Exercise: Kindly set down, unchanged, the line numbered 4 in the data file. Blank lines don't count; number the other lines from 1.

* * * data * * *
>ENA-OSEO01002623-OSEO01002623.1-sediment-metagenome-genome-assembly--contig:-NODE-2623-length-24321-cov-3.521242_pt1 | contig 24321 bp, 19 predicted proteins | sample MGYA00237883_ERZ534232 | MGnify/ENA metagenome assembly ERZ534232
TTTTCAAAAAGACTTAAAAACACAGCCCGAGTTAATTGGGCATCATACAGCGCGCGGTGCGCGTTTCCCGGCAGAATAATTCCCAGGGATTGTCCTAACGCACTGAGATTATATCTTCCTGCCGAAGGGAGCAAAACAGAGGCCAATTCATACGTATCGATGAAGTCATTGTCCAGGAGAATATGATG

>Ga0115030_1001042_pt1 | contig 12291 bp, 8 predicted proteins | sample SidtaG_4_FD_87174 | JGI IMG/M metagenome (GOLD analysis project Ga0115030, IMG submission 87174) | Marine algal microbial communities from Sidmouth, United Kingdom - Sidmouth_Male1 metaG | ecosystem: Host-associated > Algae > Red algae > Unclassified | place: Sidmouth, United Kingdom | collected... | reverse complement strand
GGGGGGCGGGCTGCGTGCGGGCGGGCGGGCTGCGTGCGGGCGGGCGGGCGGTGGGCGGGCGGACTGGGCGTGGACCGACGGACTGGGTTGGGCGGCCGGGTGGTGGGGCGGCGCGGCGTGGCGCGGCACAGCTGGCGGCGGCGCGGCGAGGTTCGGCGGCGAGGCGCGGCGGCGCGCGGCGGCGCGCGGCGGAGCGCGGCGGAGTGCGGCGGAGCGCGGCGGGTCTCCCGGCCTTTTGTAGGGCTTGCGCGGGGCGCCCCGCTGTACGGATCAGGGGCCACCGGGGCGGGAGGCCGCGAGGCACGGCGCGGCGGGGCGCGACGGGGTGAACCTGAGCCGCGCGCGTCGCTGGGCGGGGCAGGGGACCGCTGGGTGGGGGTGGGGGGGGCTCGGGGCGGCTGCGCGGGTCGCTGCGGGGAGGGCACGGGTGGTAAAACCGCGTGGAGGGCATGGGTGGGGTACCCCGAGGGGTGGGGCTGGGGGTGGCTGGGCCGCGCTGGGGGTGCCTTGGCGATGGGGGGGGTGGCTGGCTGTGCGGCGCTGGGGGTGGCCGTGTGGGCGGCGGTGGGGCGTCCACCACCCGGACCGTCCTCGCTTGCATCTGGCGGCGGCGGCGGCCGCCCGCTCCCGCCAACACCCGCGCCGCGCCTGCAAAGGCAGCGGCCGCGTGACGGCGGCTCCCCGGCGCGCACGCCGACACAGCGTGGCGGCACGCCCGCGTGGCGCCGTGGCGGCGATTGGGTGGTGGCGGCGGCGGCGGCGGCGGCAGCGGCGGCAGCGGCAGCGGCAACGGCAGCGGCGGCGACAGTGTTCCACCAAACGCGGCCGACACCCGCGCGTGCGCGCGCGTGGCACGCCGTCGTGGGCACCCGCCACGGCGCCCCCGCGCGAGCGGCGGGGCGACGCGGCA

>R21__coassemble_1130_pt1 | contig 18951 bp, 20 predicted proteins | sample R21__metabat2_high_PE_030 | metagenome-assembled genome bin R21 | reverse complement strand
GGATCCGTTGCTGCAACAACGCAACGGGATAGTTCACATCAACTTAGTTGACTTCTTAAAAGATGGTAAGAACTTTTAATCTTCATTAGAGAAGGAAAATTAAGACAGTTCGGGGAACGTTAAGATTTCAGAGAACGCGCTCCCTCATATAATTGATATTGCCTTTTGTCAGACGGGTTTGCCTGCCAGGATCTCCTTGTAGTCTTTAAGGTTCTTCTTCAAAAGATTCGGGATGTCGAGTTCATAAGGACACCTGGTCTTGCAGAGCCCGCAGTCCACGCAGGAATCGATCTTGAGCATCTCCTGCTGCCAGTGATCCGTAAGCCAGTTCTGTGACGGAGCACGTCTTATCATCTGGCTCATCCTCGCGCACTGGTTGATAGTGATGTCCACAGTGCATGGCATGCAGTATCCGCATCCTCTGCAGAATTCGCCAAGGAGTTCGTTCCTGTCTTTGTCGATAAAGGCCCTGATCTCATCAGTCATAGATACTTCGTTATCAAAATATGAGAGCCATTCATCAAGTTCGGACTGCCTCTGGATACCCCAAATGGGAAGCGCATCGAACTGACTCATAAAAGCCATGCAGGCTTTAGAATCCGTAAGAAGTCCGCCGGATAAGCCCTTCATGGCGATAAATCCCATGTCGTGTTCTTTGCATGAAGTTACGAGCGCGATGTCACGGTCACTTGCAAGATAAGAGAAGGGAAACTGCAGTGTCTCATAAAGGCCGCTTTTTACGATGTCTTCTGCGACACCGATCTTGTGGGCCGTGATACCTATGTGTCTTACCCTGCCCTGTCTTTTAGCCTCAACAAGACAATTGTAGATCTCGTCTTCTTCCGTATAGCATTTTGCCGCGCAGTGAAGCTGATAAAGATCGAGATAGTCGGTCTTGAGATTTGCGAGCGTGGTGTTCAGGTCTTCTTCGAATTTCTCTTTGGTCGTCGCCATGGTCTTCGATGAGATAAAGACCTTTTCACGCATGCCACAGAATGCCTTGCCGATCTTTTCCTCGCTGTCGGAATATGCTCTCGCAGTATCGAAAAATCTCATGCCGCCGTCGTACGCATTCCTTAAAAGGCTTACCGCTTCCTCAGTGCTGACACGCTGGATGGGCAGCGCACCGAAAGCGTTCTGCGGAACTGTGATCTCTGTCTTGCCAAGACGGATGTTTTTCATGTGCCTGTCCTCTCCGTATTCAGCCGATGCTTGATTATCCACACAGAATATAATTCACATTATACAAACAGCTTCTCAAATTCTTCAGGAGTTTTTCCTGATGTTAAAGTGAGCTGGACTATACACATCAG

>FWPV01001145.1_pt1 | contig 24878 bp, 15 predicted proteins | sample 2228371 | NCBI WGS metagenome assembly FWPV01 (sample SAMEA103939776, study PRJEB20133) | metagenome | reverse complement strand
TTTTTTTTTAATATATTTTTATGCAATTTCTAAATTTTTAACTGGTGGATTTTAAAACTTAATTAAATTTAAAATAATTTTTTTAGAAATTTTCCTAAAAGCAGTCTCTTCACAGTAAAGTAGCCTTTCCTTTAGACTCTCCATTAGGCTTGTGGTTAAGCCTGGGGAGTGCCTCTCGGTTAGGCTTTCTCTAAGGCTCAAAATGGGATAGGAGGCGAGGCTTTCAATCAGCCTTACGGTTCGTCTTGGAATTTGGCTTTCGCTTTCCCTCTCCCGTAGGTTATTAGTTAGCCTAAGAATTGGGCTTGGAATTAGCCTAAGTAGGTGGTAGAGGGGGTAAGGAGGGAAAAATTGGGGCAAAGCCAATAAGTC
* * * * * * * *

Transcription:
GGGGGGCGGGCTGCGTGCGGGCGGGCGGGCTGCGTGCGGGCGGGCGGGCGGTGGGCGGGCGGACTGGGCGTGGACCGACGGACTGGGTTGGGCGGCCGGGTGGTGGGGCGGCGCGGCGTGGCGCGGCACAGCTGGCGGCGGCGCGGCGAGGTTCGGCGGCGAGGCGCGGCGGCGCGCGGCGGCGCGCGGCGGAGCGCGGCGGAGTGCGGCGGAGCGCGGCGGGTCTCCCGGCCTTTTGTAGGGCTTGCGCGGGGCGCCCCGCTGTACGGATCAGGGGCCACCGGGGCGGGAGGCCGCGAGGCACGGCGCGGCGGGGCGCGACGGGGTGAACCTGAGCCGCGCGCGTCGCTGGGCGGGGCAGGGGACCGCTGGGTGGGGGTGGGGGGGGCTCGGGGCGGCTGCGCGGGTCGCTGCGGGGAGGGCACGGGTGGTAAAACCGCGTGGAGGGCATGGGTGGGGTACCCCGAGGGGTGGGGCTGGGGGTGGCTGGGCCGCGCTGGGGGTGCCTTGGCGATGGGGGGGGTGGCTGGCTGTGCGGCGCTGGGGGTGGCCGTGTGGGCGGCGGTGGGGCGTCCACCACCCGGACCGTCCTCGCTTGCATCTGGCGGCGGCGGCGGCCGCCCGCTCCCGCCAACACCCGCGCCGCGCCTGCAAAGGCAGCGGCCGCGTGACGGCGGCTCCCCGGCGCGCACGCCGACACAGCGTGGCGGCACGCCCGCGTGGCGCCGTGGCGGCGATTGGGTGGTGGCGGCGGCGGCGGCGGCGGCAGCGGCGGCAGCGGCAGCGGCAACGGCAGCGGCGGCGACAGTGTTCCACCAAACGCGGCCGACACCCGCGCGTGCGCGCGCGTGGCACGCCGTCGTGGGCACCCGCCACGGCGCCCCCGCGCGAGCGGCGGGGCGACGCGGCA